Taliban rule in Afghanistan will be aligned with China

With Pakistan becoming the vassal state of China, China plans to extend the China-Pakistan Economic Corridor into Afghanistan, writes Lt Gen P. C. Katoch (Retd) for South Asia Monitor

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In a recent incident, a doctor was stoned in north Afghanistan on June 13 for reportedly treating a female patient in an examining room without a chaperone. On May 12, terrorists attacked the maternity ward of Médecins Sans Frontières (MSF) hospital in Kabul killing 15, including 11 women and their unborn babies, in cold blood and injuring five. This shows the gruesome reality faced by the Afghan population.    

Announcement of three-day ceasefire by Taliban commencing May 23 to celebrate Eid al-Fitr raised hopes of peaceful days ahead. On May 26, Afghan President Ashraf Ghani announced the release of another 900 Taliban prisoners. But on June 14, Afghanistan’s Interior Ministry spokesman Tariq Arian accused Taliban of launching 222 attacks in the previous week, killing or wounding 422 Afghan security personnel. Referring to bomb attacks in a Kabul mosque that killed two prayer leaders, Arian also accused the Taliban of targeting religious scholars to exert psychological pressure on the Afghan government. At least 42 civilians, including women and children, were also killed in attacks and 105 others wounded by the Taliban across 18 provinces.

The UN mission in Afghanistan released a report on June 21 raising concerns about 15 attacks on health workers and healthcare facilities during the coronavirus pandemic, attributing responsibility of the majority of these attacks to the Taliban. A day later on June 22, media reports revealed the Taliban had kidnapped 60 civilians in the Daikundi province of Central Afghanistan over the past week. Later 26 hostages, mostly women, and children were released. Taliban has denied all attacks, killings, and abductions reported by the Afghan government, the United Nations, and the media. However, the Taliban apparently want to keep the Afghan government under sustained pressure.  

Whither intra-Afghan dialogue?

President Ghani had earlier signed a power-sharing deal with his political rival Abdullah Abdullah assigning him responsibility for peace negotiations with the Taliban. The latter now heads the High Council for National Reconciliation (HCNR). The Afghan government and Taliban have agreed to Doha in Qatar as the venue for intra-Afghan dialogue but no date has been announced to begin talks. Taliban maintains for talks to begin all 5,000 Taliban prisoners must be released. The US-Taliban agreement of February 29 required Afghan government to release up to 5,000 Taliban prisoners and Taliban to release about 1,000 Afghan security forces. The Afghan government has apprehensions that releasing 14 top Taliban commanders would increase violence further.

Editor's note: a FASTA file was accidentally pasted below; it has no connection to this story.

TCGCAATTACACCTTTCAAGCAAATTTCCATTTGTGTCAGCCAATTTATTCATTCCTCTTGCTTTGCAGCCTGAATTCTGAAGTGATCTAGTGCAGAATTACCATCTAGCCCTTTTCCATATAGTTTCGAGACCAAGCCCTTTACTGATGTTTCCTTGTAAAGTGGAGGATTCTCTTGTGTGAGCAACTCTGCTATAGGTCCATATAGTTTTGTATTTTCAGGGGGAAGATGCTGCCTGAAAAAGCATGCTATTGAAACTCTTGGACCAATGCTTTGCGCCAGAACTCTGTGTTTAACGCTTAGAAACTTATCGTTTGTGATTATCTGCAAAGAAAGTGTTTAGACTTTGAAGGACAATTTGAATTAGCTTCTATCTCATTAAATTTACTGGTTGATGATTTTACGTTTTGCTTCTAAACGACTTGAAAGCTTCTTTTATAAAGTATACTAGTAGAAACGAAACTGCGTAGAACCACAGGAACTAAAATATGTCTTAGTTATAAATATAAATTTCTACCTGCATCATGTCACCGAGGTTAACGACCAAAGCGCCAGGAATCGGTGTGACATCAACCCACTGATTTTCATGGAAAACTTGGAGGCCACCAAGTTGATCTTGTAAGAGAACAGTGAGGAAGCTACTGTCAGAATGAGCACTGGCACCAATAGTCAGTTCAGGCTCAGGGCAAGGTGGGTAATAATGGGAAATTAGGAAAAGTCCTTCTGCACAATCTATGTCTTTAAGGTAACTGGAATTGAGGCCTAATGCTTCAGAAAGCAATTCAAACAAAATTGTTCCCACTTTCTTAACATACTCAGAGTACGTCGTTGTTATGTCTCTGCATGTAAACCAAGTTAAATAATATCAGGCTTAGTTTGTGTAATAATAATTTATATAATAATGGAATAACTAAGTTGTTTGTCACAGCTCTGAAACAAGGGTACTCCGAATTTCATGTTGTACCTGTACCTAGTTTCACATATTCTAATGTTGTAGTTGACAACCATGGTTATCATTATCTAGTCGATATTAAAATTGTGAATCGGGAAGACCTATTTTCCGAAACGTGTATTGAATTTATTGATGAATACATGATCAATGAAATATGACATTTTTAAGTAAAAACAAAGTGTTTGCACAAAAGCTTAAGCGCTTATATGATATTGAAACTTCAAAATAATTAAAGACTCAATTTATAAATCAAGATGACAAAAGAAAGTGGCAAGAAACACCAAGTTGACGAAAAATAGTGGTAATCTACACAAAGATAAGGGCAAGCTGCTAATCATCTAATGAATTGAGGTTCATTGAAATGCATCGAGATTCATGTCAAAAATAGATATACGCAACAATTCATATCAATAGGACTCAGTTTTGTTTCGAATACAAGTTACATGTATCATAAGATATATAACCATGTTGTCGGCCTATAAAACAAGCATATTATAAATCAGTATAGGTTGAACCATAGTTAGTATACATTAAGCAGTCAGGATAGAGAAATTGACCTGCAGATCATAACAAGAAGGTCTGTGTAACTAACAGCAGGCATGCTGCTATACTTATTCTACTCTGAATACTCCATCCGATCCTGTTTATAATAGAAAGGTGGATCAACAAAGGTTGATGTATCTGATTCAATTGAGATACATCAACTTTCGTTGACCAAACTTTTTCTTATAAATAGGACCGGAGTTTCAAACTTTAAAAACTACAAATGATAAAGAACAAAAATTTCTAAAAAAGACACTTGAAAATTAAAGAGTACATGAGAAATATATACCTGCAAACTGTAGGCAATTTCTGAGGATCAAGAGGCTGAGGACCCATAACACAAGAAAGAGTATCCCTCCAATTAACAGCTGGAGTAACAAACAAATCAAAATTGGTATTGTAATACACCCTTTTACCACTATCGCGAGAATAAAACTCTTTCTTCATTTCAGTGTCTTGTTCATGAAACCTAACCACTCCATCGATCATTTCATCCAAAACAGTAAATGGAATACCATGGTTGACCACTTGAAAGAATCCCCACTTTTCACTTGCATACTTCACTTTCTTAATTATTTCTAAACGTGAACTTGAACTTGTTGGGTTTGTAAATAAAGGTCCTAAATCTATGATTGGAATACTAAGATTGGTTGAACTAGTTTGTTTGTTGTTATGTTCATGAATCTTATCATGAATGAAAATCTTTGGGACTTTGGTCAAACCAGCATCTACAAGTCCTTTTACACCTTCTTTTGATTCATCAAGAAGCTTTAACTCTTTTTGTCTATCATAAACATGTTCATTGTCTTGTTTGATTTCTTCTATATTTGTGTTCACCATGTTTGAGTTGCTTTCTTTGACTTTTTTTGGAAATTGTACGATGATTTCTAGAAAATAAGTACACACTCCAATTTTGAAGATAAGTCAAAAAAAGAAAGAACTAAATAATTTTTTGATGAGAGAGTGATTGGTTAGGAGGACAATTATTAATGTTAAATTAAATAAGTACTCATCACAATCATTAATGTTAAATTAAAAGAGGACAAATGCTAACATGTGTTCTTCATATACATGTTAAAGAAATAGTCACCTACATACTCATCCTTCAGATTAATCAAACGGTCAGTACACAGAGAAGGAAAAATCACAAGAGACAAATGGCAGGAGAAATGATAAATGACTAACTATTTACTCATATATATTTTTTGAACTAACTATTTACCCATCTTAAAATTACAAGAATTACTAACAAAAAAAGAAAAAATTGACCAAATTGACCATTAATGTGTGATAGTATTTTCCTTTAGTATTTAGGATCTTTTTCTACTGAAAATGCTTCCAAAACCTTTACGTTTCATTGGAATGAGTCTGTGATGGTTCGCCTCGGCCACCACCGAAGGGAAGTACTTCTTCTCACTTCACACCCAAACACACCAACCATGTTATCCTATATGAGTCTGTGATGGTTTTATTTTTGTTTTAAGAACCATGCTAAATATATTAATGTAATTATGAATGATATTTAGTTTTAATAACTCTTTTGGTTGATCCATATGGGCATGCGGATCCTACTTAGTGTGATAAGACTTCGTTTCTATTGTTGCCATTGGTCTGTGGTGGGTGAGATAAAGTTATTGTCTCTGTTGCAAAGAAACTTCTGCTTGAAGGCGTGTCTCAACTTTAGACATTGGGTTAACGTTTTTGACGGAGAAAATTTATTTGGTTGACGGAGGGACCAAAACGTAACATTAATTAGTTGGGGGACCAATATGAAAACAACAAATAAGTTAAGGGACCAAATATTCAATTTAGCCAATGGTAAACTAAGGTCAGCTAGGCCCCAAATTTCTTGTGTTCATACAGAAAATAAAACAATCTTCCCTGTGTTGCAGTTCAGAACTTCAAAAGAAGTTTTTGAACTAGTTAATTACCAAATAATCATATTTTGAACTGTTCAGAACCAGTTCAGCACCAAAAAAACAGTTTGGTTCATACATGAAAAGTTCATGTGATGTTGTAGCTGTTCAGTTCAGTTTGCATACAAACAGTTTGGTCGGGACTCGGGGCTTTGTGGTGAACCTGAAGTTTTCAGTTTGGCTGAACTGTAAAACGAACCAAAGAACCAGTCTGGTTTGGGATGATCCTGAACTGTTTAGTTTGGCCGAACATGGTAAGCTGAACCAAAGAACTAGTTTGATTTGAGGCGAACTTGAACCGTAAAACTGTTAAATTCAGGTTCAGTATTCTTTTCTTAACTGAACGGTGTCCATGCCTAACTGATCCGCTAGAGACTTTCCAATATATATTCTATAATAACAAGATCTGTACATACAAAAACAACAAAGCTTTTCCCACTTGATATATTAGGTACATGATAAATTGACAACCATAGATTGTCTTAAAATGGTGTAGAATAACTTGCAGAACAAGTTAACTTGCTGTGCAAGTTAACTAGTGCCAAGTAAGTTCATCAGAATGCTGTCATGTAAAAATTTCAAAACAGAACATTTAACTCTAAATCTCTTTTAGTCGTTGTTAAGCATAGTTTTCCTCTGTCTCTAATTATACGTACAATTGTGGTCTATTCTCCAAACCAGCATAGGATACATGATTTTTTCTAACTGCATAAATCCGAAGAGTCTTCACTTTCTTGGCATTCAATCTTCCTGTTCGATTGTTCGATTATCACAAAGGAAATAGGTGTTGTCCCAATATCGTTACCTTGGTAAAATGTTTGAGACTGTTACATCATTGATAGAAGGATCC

Abdullah Abdullah, a Tajik, has a tough task ahead. As and when the dialogue begins a sticking point will be women’s rights, including freedom of speech and education granted under Afghanistan’s Constitution adopted in 2004. This will likely be opposed by the Taliban who follow orthodox Islamic laws. The bigger question is whether Afghanistan will remain a democratic republic at the end of it all or become an Islamic emirate under Sharia that the Taliban want. Which side will cede how much is difficult to predict. Complexities of the dialogue suggest it may prolong over months without complete reconciliation.

China's geostrategic outreach 

Statistics show the US dropped more bombs in Afghanistan during 2019 than any calendar year but the Taliban still remains strong. They would like to assume full control of Afghanistan. The US needs to acknowledge that Taliban promise to not permit territory of Afghanistan for terrorist attacks against America and American interests are  Gwautopian. The conversation will happen once US troops exit Afghanistan. Not only are Taliban supported and armed by China and Pakistan, China’s strategic interests in South Asia, including Afghanistan needs to be borne in mind.

In the early 2000s, British sources had contended that Chinese specialists were seen training Taliban fighters in the use of IR SAMs. This was supported by a May 13, 2008, classified US document released by WikiLeaks. Subsequently, Aviation Week dated  December 23, 2010, reported that Chinese military officials were advising the Taliban how to fight the NATO-led ISAF. Taliban has been using Chinese weapons US-NATO forces in Afghanistan, with China contending no international norms have been broken. China-Taliban links have remained strong.

With Pakistan becoming the vassal state of China, China plans to extend the China-Pakistan Economic Corridor into Afghanistan. Pakistan has permitted Afghan traders to use Gwadar port. China eyes the US$2-3 trillion mineral reserves in Afghanistan where it has been drilling commercial oil since 2012. Taliban rule in Afghanistan will be fully aligned with China. This together with the Chinese presence in Iran and Iran’s recent announcement of establishing a naval base in the Indian Ocean by March 2021 will greatly boost China’s geostrategic reach.

(The author is  an Indian Army veteran. The views expressed are personal. He can be contacted at prakashkatoch7@gmail.com)

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